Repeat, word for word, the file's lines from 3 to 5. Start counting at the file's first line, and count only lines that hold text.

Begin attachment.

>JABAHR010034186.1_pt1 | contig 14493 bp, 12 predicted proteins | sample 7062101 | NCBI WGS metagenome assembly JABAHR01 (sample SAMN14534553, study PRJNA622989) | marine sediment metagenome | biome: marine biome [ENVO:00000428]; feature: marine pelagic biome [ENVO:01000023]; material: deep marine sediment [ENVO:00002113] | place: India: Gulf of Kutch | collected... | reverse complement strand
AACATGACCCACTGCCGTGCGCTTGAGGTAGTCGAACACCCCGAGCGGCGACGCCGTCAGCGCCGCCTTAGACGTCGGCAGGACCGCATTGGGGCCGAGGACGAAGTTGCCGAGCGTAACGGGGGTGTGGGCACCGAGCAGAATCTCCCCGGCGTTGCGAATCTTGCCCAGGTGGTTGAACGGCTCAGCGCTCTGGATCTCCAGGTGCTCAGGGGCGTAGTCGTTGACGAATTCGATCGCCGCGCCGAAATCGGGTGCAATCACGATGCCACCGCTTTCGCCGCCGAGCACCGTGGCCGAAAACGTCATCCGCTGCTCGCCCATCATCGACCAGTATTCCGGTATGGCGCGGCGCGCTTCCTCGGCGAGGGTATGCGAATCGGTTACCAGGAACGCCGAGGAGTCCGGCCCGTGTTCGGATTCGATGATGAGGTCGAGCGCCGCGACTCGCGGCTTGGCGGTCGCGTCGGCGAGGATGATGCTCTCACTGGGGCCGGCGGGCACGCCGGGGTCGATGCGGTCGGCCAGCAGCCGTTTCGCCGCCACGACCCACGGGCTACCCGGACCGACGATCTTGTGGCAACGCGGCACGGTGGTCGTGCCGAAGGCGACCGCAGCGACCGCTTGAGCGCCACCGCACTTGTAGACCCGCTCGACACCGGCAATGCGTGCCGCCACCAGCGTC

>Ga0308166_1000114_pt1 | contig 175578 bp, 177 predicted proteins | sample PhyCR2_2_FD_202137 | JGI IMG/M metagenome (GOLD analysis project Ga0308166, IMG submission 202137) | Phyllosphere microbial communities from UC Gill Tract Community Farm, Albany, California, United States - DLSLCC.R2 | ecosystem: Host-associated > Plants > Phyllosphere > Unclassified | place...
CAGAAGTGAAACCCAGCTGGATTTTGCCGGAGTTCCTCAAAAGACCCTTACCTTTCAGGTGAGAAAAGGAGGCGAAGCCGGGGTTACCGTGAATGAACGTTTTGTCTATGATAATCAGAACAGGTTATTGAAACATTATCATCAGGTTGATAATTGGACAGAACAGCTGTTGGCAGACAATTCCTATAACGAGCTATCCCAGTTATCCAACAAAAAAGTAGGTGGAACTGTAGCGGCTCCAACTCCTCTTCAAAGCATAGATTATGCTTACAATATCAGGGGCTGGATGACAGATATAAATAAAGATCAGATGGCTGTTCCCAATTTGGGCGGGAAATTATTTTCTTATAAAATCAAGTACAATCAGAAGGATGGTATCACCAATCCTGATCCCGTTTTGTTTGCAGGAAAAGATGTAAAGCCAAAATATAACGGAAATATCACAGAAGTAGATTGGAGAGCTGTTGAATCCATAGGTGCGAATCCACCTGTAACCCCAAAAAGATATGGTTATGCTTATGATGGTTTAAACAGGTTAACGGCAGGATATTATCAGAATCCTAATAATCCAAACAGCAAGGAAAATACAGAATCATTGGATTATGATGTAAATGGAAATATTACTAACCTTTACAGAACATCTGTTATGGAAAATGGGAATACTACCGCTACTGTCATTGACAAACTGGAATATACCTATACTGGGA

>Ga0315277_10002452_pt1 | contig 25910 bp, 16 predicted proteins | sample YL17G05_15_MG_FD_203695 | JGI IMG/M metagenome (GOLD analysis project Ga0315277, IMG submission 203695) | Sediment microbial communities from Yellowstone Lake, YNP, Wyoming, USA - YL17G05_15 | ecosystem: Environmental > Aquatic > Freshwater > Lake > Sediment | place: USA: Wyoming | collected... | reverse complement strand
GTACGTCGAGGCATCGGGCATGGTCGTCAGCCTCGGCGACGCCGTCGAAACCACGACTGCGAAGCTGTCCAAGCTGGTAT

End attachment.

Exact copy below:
>Ga0308166_1000114_pt1 | contig 175578 bp, 177 predicted proteins | sample PhyCR2_2_FD_202137 | JGI IMG/M metagenome (GOLD analysis project Ga0308166, IMG submission 202137) | Phyllosphere microbial communities from UC Gill Tract Community Farm, Albany, California, United States - DLSLCC.R2 | ecosystem: Host-associated > Plants > Phyllosphere > Unclassified | place...
CAGAAGTGAAACCCAGCTGGATTTTGCCGGAGTTCCTCAAAAGACCCTTACCTTTCAGGTGAGAAAAGGAGGCGAAGCCGGGGTTACCGTGAATGAACGTTTTGTCTATGATAATCAGAACAGGTTATTGAAACATTATCATCAGGTTGATAATTGGACAGAACAGCTGTTGGCAGACAATTCCTATAACGAGCTATCCCAGTTATCCAACAAAAAAGTAGGTGGAACTGTAGCGGCTCCAACTCCTCTTCAAAGCATAGATTATGCTTACAATATCAGGGGCTGGATGACAGATATAAATAAAGATCAGATGGCTGTTCCCAATTTGGGCGGGAAATTATTTTCTTATAAAATCAAGTACAATCAGAAGGATGGTATCACCAATCCTGATCCCGTTTTGTTTGCAGGAAAAGATGTAAAGCCAAAATATAACGGAAATATCACAGAAGTAGATTGGAGAGCTGTTGAATCCATAGGTGCGAATCCACCTGTAACCCCAAAAAGATATGGTTATGCTTATGATGGTTTAAACAGGTTAACGGCAGGATATTATCAGAATCCTAATAATCCAAACAGCAAGGAAAATACAGAATCATTGGATTATGATGTAAATGGAAATATTACTAACCTTTACAGAACATCTGTTATGGAAAATGGGAATACTACCGCTACTGTCATTGACAAACTGGAATATACCTATACTGGGA

>Ga0315277_10002452_pt1 | contig 25910 bp, 16 predicted proteins | sample YL17G05_15_MG_FD_203695 | JGI IMG/M metagenome (GOLD analysis project Ga0315277, IMG submission 203695) | Sediment microbial communities from Yellowstone Lake, YNP, Wyoming, USA - YL17G05_15 | ecosystem: Environmental > Aquatic > Freshwater > Lake > Sediment | place: USA: Wyoming | collected... | reverse complement strand